Westminster: April 2008 Archives


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Thumbnail image for libdemlogo.jpgSorry, everyone, it's another gift from Nick Clegg today. When asked about coalition at Westminster, he said "I didn't go into politics to lead my party as an annexe to a Labour Government or an annexe to a Conservative Government." (again from PA, but he said something similar here)

Do you think he even knows that his Scottish party were in coalition with Labour here for 8 years? Were they just an annex? Yes, perhaps, but not because of any intrinsic problem with coalition.

Also, this is a party that's supposed to believe in PR. And PR leads to coalition just as night follows day. I'm coming to the conclusion that Clegg is going to cause the Liberals some serious problems; everyone noticed his clumsy claims about his sexual history, but his understanding of politics looks pretty thin, and likely to lead to bigger problems for them.

He went on to say "Any government that the Liberal Democrats would be part of would be on the back of a complete reinvention of the way we do politics to make it more accountable; to take the big money out of it; to make it more transparent; and above all to make it more decentralised."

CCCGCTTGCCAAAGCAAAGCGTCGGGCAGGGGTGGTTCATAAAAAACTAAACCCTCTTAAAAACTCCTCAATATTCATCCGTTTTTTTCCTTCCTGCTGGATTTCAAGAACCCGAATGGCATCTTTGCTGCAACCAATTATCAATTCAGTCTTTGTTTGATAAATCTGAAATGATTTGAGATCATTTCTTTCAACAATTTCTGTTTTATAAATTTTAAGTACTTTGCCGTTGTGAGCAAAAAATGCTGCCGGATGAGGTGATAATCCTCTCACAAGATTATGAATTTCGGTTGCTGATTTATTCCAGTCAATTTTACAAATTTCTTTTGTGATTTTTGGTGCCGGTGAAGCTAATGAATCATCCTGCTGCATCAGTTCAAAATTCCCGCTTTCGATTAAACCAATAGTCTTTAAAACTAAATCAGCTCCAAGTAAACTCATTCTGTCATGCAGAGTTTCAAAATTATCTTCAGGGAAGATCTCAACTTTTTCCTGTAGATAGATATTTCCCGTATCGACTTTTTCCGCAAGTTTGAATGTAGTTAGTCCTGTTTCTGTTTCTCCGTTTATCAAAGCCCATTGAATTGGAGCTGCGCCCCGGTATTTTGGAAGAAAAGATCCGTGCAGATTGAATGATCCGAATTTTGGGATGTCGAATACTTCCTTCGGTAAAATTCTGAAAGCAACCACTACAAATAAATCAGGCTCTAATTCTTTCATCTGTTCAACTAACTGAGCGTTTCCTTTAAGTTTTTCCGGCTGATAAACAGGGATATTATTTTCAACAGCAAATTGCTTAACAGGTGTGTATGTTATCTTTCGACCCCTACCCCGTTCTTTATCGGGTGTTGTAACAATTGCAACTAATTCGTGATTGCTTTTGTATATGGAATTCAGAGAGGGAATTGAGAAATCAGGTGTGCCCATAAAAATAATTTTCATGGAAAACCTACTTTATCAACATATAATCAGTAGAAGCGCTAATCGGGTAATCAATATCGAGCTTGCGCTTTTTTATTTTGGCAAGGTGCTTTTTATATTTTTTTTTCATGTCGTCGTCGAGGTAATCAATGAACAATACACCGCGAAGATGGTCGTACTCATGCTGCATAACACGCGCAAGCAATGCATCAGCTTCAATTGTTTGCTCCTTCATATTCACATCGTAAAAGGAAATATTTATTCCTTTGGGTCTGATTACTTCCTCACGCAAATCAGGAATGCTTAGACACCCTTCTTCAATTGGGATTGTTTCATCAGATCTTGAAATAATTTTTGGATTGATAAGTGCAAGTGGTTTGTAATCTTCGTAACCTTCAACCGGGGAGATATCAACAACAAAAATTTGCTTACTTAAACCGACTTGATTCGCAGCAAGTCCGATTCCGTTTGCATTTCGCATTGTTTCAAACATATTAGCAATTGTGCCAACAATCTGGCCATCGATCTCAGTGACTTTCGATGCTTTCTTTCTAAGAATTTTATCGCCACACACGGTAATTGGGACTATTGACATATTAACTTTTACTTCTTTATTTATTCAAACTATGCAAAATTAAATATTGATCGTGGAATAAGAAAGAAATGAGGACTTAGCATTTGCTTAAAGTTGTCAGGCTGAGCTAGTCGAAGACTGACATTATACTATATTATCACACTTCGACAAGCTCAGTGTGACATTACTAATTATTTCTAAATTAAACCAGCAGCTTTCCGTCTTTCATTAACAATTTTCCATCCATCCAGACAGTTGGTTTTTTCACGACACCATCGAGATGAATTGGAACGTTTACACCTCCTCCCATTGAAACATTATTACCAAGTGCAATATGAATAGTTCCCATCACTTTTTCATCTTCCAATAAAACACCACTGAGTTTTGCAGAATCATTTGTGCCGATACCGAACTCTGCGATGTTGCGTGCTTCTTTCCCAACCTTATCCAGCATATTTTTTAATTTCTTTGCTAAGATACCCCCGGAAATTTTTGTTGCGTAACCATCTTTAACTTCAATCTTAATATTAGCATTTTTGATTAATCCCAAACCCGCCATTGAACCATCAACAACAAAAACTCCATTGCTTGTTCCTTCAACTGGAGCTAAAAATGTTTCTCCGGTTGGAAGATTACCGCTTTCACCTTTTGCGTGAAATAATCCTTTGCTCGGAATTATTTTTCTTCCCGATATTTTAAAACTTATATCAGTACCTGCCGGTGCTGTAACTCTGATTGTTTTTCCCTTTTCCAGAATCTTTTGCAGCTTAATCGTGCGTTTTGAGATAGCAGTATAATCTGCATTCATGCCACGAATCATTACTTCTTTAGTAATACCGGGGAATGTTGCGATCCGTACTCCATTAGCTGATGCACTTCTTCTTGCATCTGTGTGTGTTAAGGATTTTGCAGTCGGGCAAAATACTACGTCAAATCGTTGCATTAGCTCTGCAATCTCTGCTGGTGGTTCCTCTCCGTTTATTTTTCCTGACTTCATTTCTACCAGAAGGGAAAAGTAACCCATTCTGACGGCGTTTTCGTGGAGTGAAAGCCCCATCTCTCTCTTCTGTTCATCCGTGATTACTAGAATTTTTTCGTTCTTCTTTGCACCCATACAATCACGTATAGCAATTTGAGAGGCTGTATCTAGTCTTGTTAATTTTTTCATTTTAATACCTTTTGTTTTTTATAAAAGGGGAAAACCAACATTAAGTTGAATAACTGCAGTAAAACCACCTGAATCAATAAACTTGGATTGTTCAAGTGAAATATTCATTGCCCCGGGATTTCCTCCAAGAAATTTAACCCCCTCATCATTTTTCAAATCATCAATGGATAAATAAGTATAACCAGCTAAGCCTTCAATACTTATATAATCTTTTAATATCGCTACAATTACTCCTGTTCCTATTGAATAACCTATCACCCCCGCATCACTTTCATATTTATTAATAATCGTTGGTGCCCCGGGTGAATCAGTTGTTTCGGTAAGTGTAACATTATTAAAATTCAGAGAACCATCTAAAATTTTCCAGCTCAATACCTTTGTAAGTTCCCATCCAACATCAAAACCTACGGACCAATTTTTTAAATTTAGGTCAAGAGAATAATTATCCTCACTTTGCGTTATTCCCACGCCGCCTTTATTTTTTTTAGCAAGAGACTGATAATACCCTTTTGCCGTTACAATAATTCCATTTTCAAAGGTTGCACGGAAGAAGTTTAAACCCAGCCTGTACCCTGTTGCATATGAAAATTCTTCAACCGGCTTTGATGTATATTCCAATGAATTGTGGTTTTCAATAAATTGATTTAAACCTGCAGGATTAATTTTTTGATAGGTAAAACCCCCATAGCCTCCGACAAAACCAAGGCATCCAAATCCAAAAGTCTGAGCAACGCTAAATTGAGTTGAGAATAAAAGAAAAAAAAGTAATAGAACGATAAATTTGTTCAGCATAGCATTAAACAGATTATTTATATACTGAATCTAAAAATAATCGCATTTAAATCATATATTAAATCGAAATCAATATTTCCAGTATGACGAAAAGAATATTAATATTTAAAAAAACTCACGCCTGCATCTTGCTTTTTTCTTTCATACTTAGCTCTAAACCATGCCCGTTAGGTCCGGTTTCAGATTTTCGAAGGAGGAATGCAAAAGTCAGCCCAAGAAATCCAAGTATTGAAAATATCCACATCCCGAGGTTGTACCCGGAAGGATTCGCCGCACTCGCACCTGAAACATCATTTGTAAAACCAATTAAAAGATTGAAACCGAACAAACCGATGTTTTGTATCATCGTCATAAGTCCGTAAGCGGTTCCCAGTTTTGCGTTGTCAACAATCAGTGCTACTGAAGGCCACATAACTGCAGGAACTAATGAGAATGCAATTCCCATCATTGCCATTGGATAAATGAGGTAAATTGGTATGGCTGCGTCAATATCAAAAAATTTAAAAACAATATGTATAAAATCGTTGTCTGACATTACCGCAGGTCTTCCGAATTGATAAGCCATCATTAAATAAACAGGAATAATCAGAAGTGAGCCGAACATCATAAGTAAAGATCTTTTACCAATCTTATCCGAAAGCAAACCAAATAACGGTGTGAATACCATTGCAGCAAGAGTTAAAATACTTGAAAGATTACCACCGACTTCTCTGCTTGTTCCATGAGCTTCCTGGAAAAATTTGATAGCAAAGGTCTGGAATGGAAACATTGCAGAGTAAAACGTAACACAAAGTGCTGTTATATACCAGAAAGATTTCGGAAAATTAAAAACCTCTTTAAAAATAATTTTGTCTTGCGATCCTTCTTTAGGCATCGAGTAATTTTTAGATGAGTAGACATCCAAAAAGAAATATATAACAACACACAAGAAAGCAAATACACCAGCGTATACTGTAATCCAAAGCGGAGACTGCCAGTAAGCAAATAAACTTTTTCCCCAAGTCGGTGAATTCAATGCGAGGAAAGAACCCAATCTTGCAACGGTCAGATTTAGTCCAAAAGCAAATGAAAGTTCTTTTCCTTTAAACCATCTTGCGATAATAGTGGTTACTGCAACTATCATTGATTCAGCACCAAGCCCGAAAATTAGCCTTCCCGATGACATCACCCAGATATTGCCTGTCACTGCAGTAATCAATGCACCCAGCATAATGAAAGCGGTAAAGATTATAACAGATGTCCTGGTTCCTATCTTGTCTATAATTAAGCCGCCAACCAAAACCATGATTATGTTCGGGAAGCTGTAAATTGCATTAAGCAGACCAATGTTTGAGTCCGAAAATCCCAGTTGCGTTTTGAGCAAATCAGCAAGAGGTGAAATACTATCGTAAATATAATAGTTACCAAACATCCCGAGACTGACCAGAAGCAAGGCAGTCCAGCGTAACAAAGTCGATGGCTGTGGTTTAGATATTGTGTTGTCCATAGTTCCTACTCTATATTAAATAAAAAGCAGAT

Which also sounds like he had no idea what his chums up here were up to.
clegghat.jpgSome people have complained that I've gone soft on the Liberals recently, and I can only apologise. They remain in my view a party driven by personal ambition and triangulation rather than principle, as confirmed by Nick Clegg today.

He said the following in a radio interview: "I'm a Liberal Democrat so by definition I feel frankly equidistant in my distance from both other parties." So let me get this straight. If Labour veered an arbitrary 50% to the left then the Liberals would move 25% to the left to keep equidistant?

And that's "by definition"? No attachment to any point on your perceived political spectrum, then? This is pure triangulation and perceived partisan advantage, not anything that resembles principled politics.

(apologies for not having a link to this: it's off PA copy, and I'll add a link tomorrow if any of the papers are interested in it)
In Salmond's Brian Taylor interview this weekend, he said something pretty revealing: that if the SNP got 20 seats in the next UK general election "we could make Westminster dance to a Scottish jig" (24:10 in this webcast). 

Now, I'm sure that wasn't the message his determined phalanx of press officers sent him in with.

Is the First Minister not worried about the effect that comments like that might have on anti-Scottish sentiment down south (examples: 1, 2, 3, 4, 5)? Does he even perhaps relish any increase in the desire from the English to "see the back of the Scots"? 

I don't know. But imagine a hung Parliament where the SNP held some influence. If an English Tory MP in those circumstances complained that "The SNP are making Westminster dance to a Scottish jig" there'd be an SNP release slating this as another obvious example of anti-Scottish prejudice on the wires within ten minutes.